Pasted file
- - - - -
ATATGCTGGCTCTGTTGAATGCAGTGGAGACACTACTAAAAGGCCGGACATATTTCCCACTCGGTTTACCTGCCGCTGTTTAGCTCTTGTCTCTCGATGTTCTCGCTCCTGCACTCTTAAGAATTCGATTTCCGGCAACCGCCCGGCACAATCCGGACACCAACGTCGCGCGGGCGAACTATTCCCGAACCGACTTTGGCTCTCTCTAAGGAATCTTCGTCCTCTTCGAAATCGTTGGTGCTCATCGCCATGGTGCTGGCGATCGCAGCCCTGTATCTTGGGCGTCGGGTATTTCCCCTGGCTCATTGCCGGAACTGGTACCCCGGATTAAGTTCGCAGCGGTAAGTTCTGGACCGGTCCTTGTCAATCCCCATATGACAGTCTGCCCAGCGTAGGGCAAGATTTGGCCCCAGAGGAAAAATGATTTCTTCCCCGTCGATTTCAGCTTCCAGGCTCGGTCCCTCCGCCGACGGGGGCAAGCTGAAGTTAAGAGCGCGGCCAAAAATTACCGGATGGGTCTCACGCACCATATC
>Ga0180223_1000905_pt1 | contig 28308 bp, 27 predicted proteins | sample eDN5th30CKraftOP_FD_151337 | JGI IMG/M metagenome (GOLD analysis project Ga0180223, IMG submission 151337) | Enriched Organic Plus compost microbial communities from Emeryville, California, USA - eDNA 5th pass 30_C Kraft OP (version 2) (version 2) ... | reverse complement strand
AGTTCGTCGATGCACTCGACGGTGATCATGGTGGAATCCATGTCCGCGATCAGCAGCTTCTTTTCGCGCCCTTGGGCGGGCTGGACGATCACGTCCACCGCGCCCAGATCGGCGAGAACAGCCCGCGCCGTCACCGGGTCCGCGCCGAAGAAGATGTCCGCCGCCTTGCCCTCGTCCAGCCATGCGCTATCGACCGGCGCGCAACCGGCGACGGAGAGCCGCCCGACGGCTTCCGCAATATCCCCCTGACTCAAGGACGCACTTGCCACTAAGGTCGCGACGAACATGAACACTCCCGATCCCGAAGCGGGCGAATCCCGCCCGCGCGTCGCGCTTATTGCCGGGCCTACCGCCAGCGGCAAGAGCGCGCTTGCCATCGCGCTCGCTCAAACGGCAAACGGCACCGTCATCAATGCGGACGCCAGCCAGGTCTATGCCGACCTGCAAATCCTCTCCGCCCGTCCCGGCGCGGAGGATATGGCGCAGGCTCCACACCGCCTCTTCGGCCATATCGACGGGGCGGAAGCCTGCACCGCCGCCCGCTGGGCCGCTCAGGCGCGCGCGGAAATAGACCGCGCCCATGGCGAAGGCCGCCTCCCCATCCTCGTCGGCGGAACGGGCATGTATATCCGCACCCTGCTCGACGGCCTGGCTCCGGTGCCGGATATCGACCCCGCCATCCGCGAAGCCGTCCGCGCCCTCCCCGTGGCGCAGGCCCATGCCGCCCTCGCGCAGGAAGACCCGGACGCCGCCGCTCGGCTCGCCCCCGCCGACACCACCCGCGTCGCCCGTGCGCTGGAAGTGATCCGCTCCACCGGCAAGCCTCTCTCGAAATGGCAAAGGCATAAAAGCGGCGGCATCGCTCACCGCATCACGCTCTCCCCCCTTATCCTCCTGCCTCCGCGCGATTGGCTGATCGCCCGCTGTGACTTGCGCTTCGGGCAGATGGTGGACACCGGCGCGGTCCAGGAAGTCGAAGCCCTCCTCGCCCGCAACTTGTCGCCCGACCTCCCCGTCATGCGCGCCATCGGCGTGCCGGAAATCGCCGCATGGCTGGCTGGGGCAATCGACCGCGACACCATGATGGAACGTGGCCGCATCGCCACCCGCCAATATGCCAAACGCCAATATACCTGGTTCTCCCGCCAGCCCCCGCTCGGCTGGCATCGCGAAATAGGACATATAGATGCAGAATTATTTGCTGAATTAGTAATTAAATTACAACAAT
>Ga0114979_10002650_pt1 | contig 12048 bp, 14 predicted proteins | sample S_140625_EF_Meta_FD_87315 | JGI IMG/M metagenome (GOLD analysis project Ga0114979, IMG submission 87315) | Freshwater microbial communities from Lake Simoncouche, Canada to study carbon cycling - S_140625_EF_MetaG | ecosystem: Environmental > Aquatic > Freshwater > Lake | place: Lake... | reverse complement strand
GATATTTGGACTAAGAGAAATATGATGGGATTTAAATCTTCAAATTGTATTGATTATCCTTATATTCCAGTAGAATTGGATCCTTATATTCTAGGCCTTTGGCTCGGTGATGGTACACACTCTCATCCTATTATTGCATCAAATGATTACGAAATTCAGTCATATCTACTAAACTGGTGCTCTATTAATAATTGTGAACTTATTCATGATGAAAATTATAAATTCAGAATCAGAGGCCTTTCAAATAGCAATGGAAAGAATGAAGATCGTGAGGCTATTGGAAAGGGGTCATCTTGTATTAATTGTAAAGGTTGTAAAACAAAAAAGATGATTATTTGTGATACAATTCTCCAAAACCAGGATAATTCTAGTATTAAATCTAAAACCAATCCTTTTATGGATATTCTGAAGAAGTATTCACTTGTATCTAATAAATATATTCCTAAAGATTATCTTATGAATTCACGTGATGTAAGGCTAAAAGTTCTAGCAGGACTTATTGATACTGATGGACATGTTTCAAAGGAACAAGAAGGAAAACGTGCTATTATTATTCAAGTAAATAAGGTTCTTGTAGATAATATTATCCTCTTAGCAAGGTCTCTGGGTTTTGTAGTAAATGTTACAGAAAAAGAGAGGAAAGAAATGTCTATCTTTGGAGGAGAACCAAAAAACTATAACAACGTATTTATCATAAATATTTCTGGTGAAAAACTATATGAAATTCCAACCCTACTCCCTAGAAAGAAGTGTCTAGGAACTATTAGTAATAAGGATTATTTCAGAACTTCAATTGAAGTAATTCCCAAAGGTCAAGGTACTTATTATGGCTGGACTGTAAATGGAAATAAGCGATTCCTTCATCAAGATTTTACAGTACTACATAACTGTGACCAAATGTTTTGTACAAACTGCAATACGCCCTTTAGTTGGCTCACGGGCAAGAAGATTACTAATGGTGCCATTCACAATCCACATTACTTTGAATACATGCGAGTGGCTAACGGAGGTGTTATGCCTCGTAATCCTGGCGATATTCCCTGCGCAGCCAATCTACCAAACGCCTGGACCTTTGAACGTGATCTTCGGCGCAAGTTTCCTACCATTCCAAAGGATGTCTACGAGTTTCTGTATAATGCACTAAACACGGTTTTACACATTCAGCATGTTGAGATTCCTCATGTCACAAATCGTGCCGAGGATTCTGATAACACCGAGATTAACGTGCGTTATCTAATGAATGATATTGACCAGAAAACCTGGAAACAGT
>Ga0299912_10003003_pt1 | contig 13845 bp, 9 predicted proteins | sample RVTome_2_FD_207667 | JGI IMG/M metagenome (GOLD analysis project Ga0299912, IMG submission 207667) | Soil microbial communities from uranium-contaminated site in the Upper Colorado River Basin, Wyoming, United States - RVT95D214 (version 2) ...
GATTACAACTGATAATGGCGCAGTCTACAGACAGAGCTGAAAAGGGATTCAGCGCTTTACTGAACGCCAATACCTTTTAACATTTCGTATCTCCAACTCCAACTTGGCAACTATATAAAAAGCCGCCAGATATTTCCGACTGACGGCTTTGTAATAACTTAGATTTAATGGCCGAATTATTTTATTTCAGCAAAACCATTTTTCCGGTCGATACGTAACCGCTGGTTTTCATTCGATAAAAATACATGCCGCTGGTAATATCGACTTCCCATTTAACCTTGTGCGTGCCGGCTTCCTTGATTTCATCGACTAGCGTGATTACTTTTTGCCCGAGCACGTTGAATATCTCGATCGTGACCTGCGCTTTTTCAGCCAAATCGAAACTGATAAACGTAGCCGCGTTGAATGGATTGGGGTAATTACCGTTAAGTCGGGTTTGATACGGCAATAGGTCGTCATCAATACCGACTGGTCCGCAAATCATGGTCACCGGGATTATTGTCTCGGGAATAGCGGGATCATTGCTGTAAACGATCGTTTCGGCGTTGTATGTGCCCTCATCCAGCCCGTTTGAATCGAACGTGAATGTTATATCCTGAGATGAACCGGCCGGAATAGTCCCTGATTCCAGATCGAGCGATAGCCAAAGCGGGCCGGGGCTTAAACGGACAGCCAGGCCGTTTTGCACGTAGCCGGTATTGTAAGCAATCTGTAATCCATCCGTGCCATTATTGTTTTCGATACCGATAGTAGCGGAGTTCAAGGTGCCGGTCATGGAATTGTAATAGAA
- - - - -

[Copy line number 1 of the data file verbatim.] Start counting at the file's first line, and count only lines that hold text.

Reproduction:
ATATGCTGGCTCTGTTGAATGCAGTGGAGACACTACTAAAAGGCCGGACATATTTCCCACTCGGTTTACCTGCCGCTGTTTAGCTCTTGTCTCTCGATGTTCTCGCTCCTGCACTCTTAAGAATTCGATTTCCGGCAACCGCCCGGCACAATCCGGACACCAACGTCGCGCGGGCGAACTATTCCCGAACCGACTTTGGCTCTCTCTAAGGAATCTTCGTCCTCTTCGAAATCGTTGGTGCTCATCGCCATGGTGCTGGCGATCGCAGCCCTGTATCTTGGGCGTCGGGTATTTCCCCTGGCTCATTGCCGGAACTGGTACCCCGGATTAAGTTCGCAGCGGTAAGTTCTGGACCGGTCCTTGTCAATCCCCATATGACAGTCTGCCCAGCGTAGGGCAAGATTTGGCCCCAGAGGAAAAATGATTTCTTCCCCGTCGATTTCAGCTTCCAGGCTCGGTCCCTCCGCCGACGGGGGCAAGCTGAAGTTAAGAGCGCGGCCAAAAATTACCGGATGGGTCTCACGCACCATATC